I think of our twice daily walks as an opportunity to get exercise and burn off energy. I had never really considered I am suppressing Bitsy’s instinct to smell every blade of grass or that I am unknowingly reprogramming her innate sense. Since my Cavalier King Charles Spaniel is already so close to the ground, her desire to stop and sniff rather than walk is strong! While I let her tary here and there, I have certainly never allowed her nose to guide our walks.

Harowitz recommends taking “smell walks” to allow your dog to explore and nurture that part of her nature.

img_1369

Taking Our Sweet “Smell” Time
I tried it over the weekend and discovered how interesting our normal route became to us both. Bitsy was very happy to find I was not tugging her along every time she caught an intriguing scent. As I observed her actions, I found myself absorbed in musing why she would stop and pee on some scents, but not on others?!?! We made far less progress distance-wise, but I noticed she was just as tired when we got home as when we walk the full distance. Certainly her nose must have been exhausted from her sensory exploration.

Dog Sniffing Not Rude
Horowitz opened my eyes to another notion. My dog knows me first by smell and secondary by sight and sound. It is also how she knows the other living beings in our lives. If I discourage her from smelling my house guests or other dogs she encounters then I am stifling her ability to connect with the world around her.

From now on I will make a better attempt to forewarn visitors that my dog will be giving them a onceover. If they are not dog people and are uncomfortable around my little friend, then I will crate her. When we encounter other dogs I will no longer tug her away from butt sniffing unless I notice it makes the other dog uncomfortable. Bitsy usually just sits herself down when she no longer wants to participate in the ritual!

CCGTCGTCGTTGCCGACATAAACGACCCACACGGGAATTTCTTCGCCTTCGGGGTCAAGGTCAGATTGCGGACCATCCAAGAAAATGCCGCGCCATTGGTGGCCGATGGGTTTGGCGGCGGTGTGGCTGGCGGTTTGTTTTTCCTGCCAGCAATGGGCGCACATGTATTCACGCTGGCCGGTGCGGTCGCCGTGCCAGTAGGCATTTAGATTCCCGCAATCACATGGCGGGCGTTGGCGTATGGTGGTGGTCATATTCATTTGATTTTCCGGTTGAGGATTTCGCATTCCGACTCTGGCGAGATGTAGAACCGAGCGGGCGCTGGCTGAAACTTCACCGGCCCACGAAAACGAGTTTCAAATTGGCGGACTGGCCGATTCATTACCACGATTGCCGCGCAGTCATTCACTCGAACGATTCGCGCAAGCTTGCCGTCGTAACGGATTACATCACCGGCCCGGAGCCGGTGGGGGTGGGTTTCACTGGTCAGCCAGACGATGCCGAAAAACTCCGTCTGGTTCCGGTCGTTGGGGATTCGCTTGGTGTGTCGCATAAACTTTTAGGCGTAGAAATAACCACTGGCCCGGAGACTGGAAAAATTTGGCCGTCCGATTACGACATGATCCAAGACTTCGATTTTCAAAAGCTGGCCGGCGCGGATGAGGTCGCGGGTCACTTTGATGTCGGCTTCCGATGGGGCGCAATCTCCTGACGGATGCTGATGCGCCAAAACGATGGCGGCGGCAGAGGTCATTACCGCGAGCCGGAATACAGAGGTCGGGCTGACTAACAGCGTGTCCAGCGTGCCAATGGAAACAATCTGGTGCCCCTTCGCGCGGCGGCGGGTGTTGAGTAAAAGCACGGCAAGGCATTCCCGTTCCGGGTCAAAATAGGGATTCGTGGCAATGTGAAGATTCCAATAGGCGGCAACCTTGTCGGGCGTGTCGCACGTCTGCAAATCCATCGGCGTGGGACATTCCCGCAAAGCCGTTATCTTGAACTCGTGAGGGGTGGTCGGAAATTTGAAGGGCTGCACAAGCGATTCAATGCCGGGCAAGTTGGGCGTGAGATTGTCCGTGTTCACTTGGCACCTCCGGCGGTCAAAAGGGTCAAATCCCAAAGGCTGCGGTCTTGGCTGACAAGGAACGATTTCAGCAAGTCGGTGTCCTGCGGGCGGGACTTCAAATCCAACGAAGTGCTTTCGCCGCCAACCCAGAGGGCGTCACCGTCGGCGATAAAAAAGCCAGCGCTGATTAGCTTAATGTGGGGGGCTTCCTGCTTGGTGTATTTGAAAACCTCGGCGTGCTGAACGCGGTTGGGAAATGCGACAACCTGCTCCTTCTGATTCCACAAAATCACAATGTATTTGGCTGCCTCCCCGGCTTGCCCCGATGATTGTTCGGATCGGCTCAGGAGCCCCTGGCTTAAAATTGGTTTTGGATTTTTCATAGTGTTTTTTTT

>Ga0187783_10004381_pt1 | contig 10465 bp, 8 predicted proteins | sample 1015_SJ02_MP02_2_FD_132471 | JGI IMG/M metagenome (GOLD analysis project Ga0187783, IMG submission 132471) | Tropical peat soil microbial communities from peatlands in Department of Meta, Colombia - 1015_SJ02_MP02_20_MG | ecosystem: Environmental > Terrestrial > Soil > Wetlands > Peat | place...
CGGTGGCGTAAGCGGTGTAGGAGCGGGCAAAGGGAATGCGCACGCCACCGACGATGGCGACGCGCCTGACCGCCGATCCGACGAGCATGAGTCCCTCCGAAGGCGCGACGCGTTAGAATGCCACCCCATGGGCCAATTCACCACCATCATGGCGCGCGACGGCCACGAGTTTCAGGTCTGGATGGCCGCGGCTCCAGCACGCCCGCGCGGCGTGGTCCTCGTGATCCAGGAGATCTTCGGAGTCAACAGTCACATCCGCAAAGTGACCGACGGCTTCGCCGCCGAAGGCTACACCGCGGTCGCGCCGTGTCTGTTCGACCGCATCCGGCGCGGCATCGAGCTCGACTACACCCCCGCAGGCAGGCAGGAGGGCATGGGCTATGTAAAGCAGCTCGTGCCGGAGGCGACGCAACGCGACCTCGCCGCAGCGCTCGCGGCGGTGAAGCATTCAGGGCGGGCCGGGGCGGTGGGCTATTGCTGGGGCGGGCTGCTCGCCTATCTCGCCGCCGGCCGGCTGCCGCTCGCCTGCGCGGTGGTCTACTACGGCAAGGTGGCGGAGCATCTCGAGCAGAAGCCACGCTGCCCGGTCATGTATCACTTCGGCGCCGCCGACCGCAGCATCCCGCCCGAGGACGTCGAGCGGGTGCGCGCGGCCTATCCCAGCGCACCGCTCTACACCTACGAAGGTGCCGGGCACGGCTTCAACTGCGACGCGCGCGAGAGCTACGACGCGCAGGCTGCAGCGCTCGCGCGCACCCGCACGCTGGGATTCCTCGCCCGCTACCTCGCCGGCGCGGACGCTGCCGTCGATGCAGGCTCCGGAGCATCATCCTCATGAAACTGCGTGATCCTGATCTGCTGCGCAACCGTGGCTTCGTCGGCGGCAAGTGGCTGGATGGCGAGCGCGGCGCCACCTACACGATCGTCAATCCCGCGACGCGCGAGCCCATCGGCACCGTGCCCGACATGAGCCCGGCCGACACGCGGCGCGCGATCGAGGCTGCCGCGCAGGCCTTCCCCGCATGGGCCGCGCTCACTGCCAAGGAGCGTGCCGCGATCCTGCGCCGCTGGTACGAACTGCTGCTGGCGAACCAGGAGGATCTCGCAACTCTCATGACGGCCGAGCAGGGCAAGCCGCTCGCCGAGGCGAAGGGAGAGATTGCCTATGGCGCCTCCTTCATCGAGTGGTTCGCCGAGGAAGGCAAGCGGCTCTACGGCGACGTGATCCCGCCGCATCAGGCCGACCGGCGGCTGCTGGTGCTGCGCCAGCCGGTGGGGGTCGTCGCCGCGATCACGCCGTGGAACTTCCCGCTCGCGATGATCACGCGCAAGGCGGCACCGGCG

I look forward to reading the book to unearth any other tidbits which would improve Bitsy’s happiness. Our pets lavish such love on us, I am happy to nurture her nature!

Do you already go for smell walks? I would love to hear your thoughts on this topic!

Should Dogs Matter More Than People

I’m VERY frustrated by a situation happening right now in my dog-friendly neighborhood. I hope you will chime in with your thoughts.

Let me lay the back story first.

Living in a Dog-Loving Community

Just about all my neighbors have dogs. It’s a great place to be a dog owner because we all know one another by what kind of dog owns us. We walk our dogs, buy overpriced specialty food for them, and commiserate over vet bills.

But there is always a bad apple or two in any bushel.

dogfight
Photo Credit: https://www.flickr.com/photos/jganderson/